As long as our news coverage is filtered and more emphasis is place on material entertainment, our generation as well as those following it are doomed to continue being apathetic and completely ignorant. The information needs to be essentially shoved down the throats of our generation for us to grasp the severity and devastation of the situation. Our generation needs to be able to relate the war back to their own lives and well-being beyond what the Bush administration's blanket statements regarding to "our freedoms".
Personally, I am disgusted by probably 75% of my generation. There was a time in our history when being involved and well-informed was a right and considered mainstream. Nowadays, it seems that taking a stand... ANY stand, on actually pertinent issues beyond who should win American Idol is considered counter-culture by that 75% who live in ignorance.
I commend people like Aria Joughin and all the others of my generation that actually get involved, stay informed and strive to move towards informing our peers.
I am of the older anti-war generation. It seems like current generation's protests have had limited effect because the draft doesn't exist. This is a clever maneuver by the powers that be knowing what happened during the vietnam War. Our generations anti-draft and anti-war movement was mostly generated by the fact of the draft hanging over their heads. The current generation needs to become more political and more anti-imperialist (we had a distinct understanding of what late capitalism and imperialism was all about). We see a lack of theorizing and political consciousness -- at least not on the depth and scale we had during the Vietnam era.
I have two comments I don't think that this war feels far away, but when your average family has to spend so much time concerned about gas and the next meal it is easier to turn away and not get involved. Also, as a mid 20-s woman, the society we are in makes me scared to have children. Alot of females feel this way, so what happens then no future because of this war so I think even though we are not getting the gruesome images we are feeling the affects of this war.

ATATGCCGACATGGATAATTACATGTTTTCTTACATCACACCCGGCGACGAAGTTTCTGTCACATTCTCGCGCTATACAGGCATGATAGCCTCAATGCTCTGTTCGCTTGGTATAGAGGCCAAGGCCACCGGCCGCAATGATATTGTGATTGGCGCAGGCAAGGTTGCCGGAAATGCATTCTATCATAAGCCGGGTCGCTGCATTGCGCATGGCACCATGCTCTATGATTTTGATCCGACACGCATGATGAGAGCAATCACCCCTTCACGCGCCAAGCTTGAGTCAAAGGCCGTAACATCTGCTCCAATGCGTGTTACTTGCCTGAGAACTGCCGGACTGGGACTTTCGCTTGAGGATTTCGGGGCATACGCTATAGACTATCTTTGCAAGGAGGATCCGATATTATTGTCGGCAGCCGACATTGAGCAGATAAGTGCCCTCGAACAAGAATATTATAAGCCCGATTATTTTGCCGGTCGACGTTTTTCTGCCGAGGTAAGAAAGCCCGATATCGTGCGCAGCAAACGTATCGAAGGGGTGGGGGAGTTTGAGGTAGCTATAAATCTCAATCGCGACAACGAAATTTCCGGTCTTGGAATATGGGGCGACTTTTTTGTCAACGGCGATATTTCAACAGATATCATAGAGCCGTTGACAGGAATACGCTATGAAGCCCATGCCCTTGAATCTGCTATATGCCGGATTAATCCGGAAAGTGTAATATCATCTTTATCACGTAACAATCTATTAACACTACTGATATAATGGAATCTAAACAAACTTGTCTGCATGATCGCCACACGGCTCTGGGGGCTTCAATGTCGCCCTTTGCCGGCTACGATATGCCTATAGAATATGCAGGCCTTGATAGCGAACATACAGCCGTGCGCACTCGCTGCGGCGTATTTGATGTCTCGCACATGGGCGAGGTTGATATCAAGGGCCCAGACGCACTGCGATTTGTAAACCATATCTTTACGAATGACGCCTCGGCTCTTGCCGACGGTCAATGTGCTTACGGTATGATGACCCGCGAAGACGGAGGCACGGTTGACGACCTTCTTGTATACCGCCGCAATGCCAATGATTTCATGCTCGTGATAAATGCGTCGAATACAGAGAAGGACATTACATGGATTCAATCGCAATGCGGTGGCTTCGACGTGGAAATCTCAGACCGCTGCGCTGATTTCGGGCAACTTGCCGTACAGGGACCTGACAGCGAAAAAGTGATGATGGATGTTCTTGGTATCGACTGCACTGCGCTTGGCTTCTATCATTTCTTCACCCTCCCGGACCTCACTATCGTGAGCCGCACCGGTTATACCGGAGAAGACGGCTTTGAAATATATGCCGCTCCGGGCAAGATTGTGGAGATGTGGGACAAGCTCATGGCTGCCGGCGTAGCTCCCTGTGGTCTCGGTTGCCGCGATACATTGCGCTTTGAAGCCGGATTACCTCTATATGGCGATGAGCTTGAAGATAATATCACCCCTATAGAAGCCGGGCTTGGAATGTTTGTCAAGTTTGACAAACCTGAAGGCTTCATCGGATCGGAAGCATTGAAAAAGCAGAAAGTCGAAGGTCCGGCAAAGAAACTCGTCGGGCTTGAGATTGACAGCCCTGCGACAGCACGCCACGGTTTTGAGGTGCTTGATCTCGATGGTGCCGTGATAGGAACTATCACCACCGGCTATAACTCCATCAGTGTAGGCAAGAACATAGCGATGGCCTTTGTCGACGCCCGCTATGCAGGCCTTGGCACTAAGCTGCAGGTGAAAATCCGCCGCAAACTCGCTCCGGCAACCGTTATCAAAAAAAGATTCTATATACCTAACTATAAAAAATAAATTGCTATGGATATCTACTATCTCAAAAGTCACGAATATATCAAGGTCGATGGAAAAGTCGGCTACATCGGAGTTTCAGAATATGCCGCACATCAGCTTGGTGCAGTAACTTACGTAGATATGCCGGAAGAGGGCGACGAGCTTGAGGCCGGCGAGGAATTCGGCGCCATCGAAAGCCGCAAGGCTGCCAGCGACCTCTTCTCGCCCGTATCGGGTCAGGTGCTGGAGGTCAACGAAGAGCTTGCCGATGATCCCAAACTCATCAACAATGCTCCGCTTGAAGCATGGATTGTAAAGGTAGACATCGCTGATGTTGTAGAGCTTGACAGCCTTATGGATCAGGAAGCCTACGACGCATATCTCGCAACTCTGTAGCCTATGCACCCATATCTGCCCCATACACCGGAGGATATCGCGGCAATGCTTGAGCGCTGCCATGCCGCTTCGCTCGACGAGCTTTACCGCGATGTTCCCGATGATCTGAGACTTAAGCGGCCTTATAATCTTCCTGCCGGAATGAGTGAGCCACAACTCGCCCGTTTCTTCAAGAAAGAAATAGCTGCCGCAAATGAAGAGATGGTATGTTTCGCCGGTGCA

I am a 22 yr old Sergeant in the Army Reserve. I think that even though we have been in this war for 5 years, the youth of America are sadly ignorant of Iraqi culture or the war in general. Most of my friends now have college degrees, but cannot tell me the difference between Sunni and Kerdish Iraqis. Who or what is to blame for this? I cannot say.
I don't think this war is real to them.
I'm unquestionably concerned about the human cost of war, and the tarnished image of our military in the eyes of would-be recruits as witnessed by Aria at Franklin High. I am also concerned that this war is lining the pockets of the powerful few in the military-industrial complex with money that might have been used for social services, including education for my generation. This war has incurred a national debt that my generation will shoulder as we age into the tax-paying work force.
A recent college graduate,
The parents of the youth of the 1960's were very straight, very much nationalistic and conservative, in light of a general heroicism accompanied with the outcome of WW2. Throughout th 1960's a movement swept the youth which seems to be much more powerful than today, because of the fact that there was a distinct deviation from a mainstream class. People heroically and dangerously protested what was then an extremely conservative america. They promoted peace, rallied, and most importantly "joined for the common good," againt the government. The unfortunate result was a war which was NOT ended by protest but went on for a decade more in spite of the biggest protest america had ever seen.
Here we all are, angry with dissent, or feeling an apathy which we cannot rid.
I would like to point out that this is because we are not distinctly divided like our parent's generation. More importantly, we use the term "war" as if we actually are. We are not at war any longer. This is the OCCUPATION of a territory. We do not see an end in sight. This is exactly why young americans are finding themselves apathetic to the OCCUPATION of Iraq. There is no specific goal under the bush regime's OCCUPATION. We do not see daily news stories of the situation in iraq/afghanistan because we hae nothing to be proud about nor anything to look forward to. Dont feel sad that you dont have any emotion, if the government wanted you to have it, they would give it to you.(irony)